But Catharine and Charles, the moment for action having not quite arrived, were unwearied in their exertions to allay this excitement and soothe these alarms.  They became renewedly clamorous in their expressions of grief and indignation in view of the assault upon the admiral.  The king placed a strong guard around the house where the wounded nobleman lay, ostensibly for the purpose of protecting him from any popular outbreak, but in reality, as it subsequently appeared, to guard against his escape through the intervention of his friends.  He also, with consummate perfidy, urged the Protestants in the city to occupy quarters near together, that, in case of trouble, they might more easily be protected by him, and might more effectually aid one another.  His real object, however, was to assemble them in more convenient proximity for the slaughter to which they were doomed.  The Protestants were in the deepest perplexity.  They were not sure but that all their apprehensions were groundless; and yet they knew not but that in the next hour some fearful battery would be unmasked for their destruction.  They were unarmed, unorganized, and unable to make any preparation to meet an unknown danger.  Catharine, whose depraved yet imperious spirit was guiding with such consummate duplicity all this enginery of intrigue, hourly administered the stimulus of her own stern will to sustain the faltering purpose of her equally depraved but fickle-minded and imbecile son.

Some circumstances seem to indicate that Charles was not an accomplice with his mother in the attempt upon the life of the admiral.  She said to her son, “Notwithstanding all your protestations, the deed will certainly be laid to your charge.  Civil war will again be enkindled.  The chiefs of the Protestants are now all in Paris.  You had better gain the victory at once here than incur the hazard of a new campaign.”

“Well, then,” said Charles, petulantly, “since you approve the murder of the admiral, I am content.  But let all the Huguenots also fall, that there may not be one left to reproach me.”

It was on Friday, the 22d of August, that the bullets of the assassin wounded Coligni.  The next day Henry called again, with his bride, to visit his friend, whose finger had been amputated, and who was suffering extreme pain from the wound in his arm.  Marguerite had but few sympathies with the scenes which are to be witnessed in the chamber of sickness.  She did not conceal her impatience, but, after a few commonplace phrases of condolence with her husband’s bosom friend, she hastened away, leaving Henry to perform alone the offices of friendly sympathy.

While the young King of Navarre was thus sitting at the bedside of the admiral, recounting to him the assurances of faith and honor given by Catharine and her son, the question was then under discussion, in secret council, at the palace, by this very Catharine and Charles, whether Henry, the husband of the daughter of the one and of the sister of the other, should be included with the rest of the Protestants in the massacre which they were plotting.  Charles manifested some reluctance thus treacherously to take the life of his early playmate and friend, his brother-in-law, and his invited guest.  It was, after much deliberation, decided to protect him from the general slaughter to which his friends were destined.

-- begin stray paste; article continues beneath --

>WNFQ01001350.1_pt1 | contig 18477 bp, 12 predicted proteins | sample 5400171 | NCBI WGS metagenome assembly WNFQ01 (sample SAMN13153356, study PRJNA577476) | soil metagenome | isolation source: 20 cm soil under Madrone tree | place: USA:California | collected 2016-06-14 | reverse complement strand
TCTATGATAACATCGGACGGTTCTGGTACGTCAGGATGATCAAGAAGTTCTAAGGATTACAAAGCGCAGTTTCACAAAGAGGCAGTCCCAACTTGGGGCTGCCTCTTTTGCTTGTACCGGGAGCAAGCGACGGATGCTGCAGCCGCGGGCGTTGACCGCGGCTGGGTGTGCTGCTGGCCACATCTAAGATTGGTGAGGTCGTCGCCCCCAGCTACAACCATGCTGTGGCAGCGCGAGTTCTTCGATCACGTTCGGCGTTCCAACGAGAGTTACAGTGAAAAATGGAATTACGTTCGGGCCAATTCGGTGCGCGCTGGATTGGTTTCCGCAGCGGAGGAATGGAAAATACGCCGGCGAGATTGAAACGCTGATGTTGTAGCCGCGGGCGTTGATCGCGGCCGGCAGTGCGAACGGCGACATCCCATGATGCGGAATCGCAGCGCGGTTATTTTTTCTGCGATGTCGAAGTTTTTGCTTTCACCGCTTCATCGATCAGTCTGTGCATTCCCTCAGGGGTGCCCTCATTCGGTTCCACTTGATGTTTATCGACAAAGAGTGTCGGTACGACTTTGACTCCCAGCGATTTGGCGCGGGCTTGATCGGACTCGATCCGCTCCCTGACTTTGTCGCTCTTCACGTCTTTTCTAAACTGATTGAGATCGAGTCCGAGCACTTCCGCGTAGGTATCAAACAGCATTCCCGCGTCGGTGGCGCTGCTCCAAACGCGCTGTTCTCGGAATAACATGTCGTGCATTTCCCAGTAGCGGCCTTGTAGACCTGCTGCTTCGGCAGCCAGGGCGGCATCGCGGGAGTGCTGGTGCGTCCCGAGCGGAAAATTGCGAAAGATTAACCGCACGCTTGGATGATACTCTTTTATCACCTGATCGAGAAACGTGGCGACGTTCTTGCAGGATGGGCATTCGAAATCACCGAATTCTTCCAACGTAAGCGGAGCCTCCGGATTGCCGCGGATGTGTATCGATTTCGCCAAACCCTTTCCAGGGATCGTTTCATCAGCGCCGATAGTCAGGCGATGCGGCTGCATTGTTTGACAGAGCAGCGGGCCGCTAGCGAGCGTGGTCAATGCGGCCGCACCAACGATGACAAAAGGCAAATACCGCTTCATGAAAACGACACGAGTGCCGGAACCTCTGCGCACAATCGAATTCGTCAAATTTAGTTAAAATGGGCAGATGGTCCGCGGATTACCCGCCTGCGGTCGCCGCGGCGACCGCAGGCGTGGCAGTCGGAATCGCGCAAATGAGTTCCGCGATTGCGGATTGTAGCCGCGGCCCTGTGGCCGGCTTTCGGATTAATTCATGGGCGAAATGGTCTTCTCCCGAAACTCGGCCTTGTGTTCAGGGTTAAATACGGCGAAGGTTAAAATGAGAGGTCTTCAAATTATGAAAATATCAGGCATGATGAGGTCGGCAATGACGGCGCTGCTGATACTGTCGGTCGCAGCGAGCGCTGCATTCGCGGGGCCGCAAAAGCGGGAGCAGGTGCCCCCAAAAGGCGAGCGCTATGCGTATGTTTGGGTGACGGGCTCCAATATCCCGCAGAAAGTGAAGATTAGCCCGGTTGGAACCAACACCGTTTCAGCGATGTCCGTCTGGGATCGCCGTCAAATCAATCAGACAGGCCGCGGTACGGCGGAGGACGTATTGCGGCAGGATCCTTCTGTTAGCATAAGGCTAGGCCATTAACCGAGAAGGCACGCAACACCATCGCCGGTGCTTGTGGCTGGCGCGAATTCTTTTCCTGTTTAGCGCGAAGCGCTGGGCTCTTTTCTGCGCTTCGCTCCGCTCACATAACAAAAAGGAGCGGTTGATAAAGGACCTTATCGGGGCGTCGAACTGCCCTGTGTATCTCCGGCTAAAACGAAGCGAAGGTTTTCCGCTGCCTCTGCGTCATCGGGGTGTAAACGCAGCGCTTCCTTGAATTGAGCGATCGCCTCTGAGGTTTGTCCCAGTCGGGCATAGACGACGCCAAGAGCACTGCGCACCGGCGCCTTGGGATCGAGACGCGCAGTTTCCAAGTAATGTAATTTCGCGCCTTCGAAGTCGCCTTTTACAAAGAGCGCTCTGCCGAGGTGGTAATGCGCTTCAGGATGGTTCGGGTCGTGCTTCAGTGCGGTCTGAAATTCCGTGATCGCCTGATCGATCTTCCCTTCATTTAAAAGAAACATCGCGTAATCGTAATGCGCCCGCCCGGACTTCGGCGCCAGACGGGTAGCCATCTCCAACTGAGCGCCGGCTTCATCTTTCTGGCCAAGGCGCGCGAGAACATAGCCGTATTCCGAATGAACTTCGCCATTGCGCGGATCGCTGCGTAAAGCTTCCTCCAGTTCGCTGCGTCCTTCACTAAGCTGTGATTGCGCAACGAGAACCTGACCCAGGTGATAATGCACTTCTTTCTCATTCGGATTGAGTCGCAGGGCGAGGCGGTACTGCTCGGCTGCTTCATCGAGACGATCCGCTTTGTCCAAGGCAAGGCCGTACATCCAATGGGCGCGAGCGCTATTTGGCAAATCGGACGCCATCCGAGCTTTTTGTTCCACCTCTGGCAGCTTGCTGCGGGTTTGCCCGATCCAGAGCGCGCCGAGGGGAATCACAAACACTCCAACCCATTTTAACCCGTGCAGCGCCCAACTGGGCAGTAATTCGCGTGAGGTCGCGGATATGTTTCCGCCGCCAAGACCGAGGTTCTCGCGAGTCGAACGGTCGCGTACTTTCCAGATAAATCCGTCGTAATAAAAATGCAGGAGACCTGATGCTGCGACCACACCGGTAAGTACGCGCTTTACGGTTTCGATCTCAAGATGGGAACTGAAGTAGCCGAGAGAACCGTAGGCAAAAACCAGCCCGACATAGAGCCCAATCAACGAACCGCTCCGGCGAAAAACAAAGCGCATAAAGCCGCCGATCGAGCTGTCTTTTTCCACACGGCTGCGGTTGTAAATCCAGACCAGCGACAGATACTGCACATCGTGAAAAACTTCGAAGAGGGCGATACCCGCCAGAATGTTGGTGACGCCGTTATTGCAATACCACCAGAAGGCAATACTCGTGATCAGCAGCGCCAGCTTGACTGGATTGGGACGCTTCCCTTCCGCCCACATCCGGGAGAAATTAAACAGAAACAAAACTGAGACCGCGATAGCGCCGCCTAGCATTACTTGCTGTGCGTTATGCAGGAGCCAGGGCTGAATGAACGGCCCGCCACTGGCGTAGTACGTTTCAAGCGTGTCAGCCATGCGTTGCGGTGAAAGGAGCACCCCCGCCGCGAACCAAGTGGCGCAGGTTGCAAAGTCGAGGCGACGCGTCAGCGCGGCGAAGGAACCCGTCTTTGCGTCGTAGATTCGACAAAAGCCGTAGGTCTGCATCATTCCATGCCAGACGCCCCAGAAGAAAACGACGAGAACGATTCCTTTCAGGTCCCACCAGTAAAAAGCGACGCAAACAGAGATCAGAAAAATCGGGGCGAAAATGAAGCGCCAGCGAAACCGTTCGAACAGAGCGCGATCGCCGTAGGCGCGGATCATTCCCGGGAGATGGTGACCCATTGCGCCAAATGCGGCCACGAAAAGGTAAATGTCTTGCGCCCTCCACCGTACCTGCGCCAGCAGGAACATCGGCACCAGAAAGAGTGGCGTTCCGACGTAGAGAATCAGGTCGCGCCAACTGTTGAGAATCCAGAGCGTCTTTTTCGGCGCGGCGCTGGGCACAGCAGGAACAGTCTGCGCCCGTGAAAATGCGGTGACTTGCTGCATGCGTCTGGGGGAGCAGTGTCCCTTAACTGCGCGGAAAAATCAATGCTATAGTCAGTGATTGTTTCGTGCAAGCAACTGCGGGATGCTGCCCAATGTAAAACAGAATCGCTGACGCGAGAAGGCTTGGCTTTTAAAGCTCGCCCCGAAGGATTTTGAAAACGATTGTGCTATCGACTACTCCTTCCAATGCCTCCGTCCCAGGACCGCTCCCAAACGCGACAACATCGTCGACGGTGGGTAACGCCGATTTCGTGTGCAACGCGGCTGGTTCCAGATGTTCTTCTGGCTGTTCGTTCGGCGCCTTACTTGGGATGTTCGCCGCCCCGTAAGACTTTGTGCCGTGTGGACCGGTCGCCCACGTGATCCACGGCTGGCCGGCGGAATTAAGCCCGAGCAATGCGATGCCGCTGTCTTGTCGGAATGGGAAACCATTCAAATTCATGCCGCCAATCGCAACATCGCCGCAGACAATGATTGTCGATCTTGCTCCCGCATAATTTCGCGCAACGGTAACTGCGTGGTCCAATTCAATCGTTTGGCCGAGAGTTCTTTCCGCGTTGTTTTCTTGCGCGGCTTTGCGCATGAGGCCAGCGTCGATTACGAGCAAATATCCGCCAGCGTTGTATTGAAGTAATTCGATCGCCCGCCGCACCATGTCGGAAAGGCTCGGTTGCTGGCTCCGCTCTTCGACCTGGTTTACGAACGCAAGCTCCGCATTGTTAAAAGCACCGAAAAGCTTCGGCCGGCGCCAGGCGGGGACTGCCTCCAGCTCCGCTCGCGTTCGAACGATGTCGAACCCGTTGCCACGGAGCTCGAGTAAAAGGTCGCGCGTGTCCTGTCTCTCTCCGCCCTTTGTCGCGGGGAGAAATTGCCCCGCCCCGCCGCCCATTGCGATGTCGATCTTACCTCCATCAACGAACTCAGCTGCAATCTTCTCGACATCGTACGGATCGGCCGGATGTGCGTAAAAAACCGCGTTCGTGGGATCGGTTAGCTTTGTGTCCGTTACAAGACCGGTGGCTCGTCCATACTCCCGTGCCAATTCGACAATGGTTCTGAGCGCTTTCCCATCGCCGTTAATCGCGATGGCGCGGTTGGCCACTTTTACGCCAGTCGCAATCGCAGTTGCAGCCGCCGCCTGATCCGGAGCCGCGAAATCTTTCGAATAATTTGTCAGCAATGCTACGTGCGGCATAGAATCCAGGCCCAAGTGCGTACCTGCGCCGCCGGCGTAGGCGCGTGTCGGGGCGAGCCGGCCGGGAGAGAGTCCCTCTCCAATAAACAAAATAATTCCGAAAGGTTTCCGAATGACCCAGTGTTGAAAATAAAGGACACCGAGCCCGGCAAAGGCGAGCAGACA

The king sent for some of the leading officers of his troops, and commanded them immediately, but secretly, to send his agents through every section of the city, to arm the Roman Catholic citizens, and assemble them, at midnight, in front of the Hotel de Ville.

The energetic Duke of Guise, who had acquired much notoriety by the sanguinary spirit with which he had persecuted the Protestants, was to take the lead of the carnage.  To prevent mistakes in the confusion of the night, he had issued secret orders for all the Catholics “to wear a white cross on the hat, and to bind a piece of white cloth around the arm.”  In the darkest hour of the night, when all the sentinels of vigilance and all the powers of resistance should be most effectually disarmed by sleep, the alarm-bell, from the tower of the Palace of Justice, was to toll the signal for the indiscriminate massacre of the Protestants.  The bullet and the dagger were to be every where employed, and men, women, and children were to be cut down without mercy.  With a very few individual exceptions, none were to be left to avenge the deed.  Large bodies of troops, who hated the Protestants with that implacable bitterness which the most sanguinary wars of many years had engendered, had been called into the city, and they, familiar with deeds of blood, were to commence the slaughter.  All good citizens were enjoined, as they loved their Savior, to aid in the extermination of the enemies of the Church of Rome.  Thus, it was declared, God would be glorified and the best interests of man promoted.  The spirit of the age was in harmony with the act, and it can not be doubted that there were those who had been so instructed by their spiritual guides that they truly believed that by this sacrifice they were doing God service.